Once you’ve swallowed the bitter word “cancer,” you want the best care at the hands of men and women specializing in your type of oncology, the latest technology, as many options as possible, and access to the latest research. With it, you’re sure to feel better able to tackle the disease, whether it affects your kidney, your breasts or your lungs. And you will, but there is so much more to this phase of your life. You will need – and deserve – more than just the science of medicine to help you. You will need gentle help with the art of living through your diagnosis, treatment and survival. That comes in the form of an Integrative Care Program that offers massage for your weary muscles, the soft head of a friendly dog to stroke during chemo, a meditative art or poetry class to channel your innermost feelings about the disease onto paper. Cancer care involves so much more than medication, operating rooms and physical scars. You deserve to care for your soul at the same time.
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It was the long history of breast and ovarian cancer in Deb Improta’s family that prompted her to get genetic testing. The simple blood test revealed that she carries the BRCA genes that make her more likely than other women to have breast and ovarian cancer.
They may lack the bells and whistles of the latest digital tomosynthesis screening equipment, but your hands are a quick and easy tool for the early detection of breast cancer.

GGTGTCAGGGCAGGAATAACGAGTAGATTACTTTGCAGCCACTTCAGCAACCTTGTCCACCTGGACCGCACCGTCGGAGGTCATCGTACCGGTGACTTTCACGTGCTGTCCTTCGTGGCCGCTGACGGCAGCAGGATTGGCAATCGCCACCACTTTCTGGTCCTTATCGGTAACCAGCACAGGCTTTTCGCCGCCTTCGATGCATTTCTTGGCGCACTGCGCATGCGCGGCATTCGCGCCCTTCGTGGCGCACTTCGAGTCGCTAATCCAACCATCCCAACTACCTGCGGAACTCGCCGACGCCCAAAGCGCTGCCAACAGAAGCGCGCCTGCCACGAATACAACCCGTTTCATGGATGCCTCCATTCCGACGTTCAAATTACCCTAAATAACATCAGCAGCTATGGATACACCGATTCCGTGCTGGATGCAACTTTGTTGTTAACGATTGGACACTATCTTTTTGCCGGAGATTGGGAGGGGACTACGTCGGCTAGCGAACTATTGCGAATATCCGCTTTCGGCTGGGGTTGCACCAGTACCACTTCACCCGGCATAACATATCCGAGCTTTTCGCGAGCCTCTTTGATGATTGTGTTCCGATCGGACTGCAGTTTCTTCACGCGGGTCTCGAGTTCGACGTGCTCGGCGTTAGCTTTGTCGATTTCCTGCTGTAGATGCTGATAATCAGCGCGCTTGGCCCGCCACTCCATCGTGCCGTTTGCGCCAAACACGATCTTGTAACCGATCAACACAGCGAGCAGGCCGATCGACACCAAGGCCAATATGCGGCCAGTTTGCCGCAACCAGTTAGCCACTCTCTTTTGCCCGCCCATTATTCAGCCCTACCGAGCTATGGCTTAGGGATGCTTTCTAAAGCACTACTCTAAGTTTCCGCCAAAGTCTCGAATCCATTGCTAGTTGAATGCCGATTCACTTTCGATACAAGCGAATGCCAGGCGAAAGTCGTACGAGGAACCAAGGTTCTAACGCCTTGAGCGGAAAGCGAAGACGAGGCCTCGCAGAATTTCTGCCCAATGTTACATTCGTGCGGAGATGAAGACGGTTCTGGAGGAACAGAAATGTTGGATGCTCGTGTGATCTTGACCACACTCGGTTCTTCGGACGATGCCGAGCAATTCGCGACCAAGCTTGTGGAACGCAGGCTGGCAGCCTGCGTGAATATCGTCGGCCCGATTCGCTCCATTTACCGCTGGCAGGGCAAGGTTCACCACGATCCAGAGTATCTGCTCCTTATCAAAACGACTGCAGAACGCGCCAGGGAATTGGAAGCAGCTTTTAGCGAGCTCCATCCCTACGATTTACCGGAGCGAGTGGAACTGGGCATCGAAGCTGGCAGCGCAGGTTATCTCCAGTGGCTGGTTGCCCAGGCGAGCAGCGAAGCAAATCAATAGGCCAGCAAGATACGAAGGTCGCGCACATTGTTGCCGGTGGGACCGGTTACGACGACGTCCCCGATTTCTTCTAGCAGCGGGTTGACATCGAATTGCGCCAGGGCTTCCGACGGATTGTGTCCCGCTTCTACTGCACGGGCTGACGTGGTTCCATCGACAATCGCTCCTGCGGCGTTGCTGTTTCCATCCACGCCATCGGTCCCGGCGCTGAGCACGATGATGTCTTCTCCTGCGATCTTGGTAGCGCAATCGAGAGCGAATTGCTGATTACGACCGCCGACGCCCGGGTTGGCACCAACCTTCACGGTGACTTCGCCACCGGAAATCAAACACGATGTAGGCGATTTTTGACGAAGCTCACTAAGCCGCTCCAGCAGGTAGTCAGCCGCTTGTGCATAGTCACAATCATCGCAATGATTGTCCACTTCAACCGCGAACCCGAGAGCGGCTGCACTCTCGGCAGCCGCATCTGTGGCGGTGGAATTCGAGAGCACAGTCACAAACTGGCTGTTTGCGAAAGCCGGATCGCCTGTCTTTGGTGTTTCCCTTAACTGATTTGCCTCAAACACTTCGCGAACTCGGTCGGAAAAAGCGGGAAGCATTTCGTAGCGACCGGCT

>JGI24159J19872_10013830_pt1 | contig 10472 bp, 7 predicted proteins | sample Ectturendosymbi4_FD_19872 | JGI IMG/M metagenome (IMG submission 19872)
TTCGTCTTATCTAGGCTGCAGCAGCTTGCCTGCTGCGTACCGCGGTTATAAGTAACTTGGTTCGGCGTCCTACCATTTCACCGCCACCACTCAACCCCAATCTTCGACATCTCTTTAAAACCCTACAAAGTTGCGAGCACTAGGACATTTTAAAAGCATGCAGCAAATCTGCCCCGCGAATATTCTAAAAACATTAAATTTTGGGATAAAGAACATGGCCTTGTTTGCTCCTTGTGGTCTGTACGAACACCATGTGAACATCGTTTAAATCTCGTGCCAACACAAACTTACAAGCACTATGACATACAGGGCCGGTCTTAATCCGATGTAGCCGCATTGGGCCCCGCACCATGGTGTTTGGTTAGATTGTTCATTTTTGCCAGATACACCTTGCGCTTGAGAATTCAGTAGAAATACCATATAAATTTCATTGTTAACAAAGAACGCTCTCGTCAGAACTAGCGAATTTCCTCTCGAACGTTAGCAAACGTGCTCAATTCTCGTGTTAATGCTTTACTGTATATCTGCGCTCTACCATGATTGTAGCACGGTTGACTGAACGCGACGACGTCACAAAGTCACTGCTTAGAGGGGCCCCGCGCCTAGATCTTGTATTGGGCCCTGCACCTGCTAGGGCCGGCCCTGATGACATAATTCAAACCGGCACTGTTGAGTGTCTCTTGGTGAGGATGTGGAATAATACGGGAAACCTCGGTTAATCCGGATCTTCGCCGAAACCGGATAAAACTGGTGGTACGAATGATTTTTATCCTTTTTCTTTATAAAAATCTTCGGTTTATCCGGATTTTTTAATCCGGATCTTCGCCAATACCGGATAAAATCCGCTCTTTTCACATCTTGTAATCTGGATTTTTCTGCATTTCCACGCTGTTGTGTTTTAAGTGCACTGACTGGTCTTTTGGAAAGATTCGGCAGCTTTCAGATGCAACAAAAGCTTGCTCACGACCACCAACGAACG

They may lack the bells and whistles of the latest digital tomosynthesis equipment, but your hands are a quick and easy tool for the early detection of breast cancer.
Here's what one physician from Women & Infants Hospital has to say about the new legislation passed by the Rhode Island Department of Health, mandating all seventh graders receive the human papillomavirus (HPV) vaccine before returning to school for the 2015-2016 school year.
A new device, called the MarginProbe™ System, provides surgeons with real-time positive cancer detection for breast cancer patients during a lumpectomy.
As an increasing proportion of women across the country opt for total and sometimes bilateral mastectomy to treat cancer, a research team based at Women & Infants Hospital discovered that the surgery has significant effects on a woman’s sexual pleasure and ability to be intimate in survivorship.